Monday, November 23, 2009

Blur and Panning

After ten years of shooting weddings I still haven't gotten bored. One of my favorite things to do with every wedding is to try to include some sort of blur into the collection of images. The sense of movement is really fun to play with, plus you never really know what you will get exactly, so it's exciting too. The image on the right is from one of the first weddings I shot when we lived in Utah. Back then I was still using my RB67 medium format camera for all the formal portraits and then switching to 35mm during the reception. Digital was around, but I was still unconvinced that it could match the quality of my negatives. The reception had moved into the later part of the evening and the Bride and Groom were difficult to motivate, so events were unfolding slowly and I was bored. I had one frame left on my last roll of 120 film and I needed somewhere to use it, but the venue was dark and crowded. There was however a spot light on the cake table, and a pretty good looking cake... target aquired.
I set up my tripod and took a 3 second exposure of the cake. During that time the DJ announced the cake cutting and the couple came from opposite sides of the room to the table where I was photographing. At the time I was mad, thinking "They probably ruined my shot." A few days later when I actually got the film back, I changed my tune. From that point on my love of blur became an infection.

Panning, is a technique that keeps a moving object in sharp focus while burring the background. For the next shot, you'll see that the couple are sharp while the blur shows the movement of the car. This is simple enough to do, just move the camera the same direction and roughly the same speed as the subject.
In both cases the story being told in each  image is better represented visually by the addition of blur. If stop action had been applied to any of the photographs in this blog post, just imagine how boring they would be. Two people sitting in a car waving, or a bride and groom just standing by a cake doesn't sound very interesting to me.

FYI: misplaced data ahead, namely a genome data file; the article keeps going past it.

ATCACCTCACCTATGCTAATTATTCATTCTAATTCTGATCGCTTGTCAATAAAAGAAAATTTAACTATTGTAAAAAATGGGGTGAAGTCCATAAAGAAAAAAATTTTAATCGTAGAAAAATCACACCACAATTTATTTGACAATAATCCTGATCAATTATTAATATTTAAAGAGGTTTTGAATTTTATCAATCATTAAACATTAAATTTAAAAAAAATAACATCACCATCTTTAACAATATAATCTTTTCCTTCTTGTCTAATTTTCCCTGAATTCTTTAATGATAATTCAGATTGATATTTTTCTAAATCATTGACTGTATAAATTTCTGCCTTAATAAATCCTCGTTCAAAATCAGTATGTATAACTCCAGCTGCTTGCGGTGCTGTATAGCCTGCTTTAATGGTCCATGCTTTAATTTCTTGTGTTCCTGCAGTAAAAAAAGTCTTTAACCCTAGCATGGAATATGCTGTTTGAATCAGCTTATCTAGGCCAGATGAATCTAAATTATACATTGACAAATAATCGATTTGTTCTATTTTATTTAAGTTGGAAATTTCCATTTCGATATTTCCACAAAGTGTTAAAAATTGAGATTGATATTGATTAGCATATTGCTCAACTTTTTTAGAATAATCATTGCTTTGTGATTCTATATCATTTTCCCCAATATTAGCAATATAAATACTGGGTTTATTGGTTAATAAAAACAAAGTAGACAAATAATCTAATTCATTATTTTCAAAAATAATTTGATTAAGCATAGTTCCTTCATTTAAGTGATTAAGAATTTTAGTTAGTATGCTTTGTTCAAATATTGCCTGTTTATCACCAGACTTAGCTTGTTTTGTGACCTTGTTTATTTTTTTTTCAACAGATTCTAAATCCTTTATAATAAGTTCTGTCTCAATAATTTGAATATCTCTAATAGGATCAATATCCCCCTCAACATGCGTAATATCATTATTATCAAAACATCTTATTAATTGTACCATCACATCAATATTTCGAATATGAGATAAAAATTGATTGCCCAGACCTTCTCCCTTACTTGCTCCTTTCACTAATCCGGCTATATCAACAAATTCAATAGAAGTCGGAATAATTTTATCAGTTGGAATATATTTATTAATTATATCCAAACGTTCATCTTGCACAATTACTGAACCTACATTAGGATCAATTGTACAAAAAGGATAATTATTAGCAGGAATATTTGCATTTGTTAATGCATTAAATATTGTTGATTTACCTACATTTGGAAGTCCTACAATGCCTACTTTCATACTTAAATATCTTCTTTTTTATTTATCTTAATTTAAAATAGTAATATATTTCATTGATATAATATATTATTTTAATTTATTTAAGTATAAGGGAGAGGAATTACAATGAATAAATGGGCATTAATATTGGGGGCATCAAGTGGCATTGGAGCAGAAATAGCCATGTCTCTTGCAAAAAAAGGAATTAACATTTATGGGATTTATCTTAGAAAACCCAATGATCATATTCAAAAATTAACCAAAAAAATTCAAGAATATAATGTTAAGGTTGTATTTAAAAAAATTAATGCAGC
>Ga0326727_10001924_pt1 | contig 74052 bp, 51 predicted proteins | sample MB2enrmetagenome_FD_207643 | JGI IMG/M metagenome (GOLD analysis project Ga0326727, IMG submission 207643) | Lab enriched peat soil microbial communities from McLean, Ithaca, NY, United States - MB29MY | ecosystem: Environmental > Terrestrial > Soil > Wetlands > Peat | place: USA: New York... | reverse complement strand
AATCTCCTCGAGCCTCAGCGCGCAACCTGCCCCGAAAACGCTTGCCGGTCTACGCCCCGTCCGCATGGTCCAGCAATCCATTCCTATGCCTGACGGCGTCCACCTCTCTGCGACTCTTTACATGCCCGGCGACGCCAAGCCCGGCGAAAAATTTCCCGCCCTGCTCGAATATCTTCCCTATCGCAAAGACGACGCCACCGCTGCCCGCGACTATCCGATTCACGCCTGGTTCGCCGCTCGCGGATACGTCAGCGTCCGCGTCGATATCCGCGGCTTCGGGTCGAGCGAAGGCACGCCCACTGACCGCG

To achieve either of these effects you need a few things:
  1. Tripod. I always shoot anything I intend to blur with a tripod or monopod. This helps to illuminate human error and helps to keep some objects in sharp focus.
  2. Slow shutter speeds. Stop action for people is anywhere between 1/30-1/125 a second (depending on the person, their age, and if they are moving.) I never shoot my kids in available light with shutter speeds lower then 1/125 since they can't hold still at all. 
  3. Good lighting. Flash will generally stop action at any shutter speed (depending on it's power and how long the shutter is open- I suggest experimenting if you want to see what I mean) This look can often be very interesting but keep in mind you'll need to use rear sync for your flash so the stop action is at the end of your exposure and not the beginning. I almost always end up using ambient light to get the smooth blur I want.
  4. Control the blur. This takes time and a lot of frames on occasion. Think about how much blur you want since too much will render your subject unrecognizable and too little will just make then look out of focus.  The difference between an accidental blur and a great image is simply the intent and then execution. Though having luck on your side like I did with the cake photo doesn't hurt. 
I don't think I've gotten the ultimate blur photo yet, so I'll keep practicing at every wedding I shoot. Here are  two more that I like a lot.

Tomorrow: Highlights from my shoot with Salon and Spa Dolche' in Everett WA. I love environmental portraiture!

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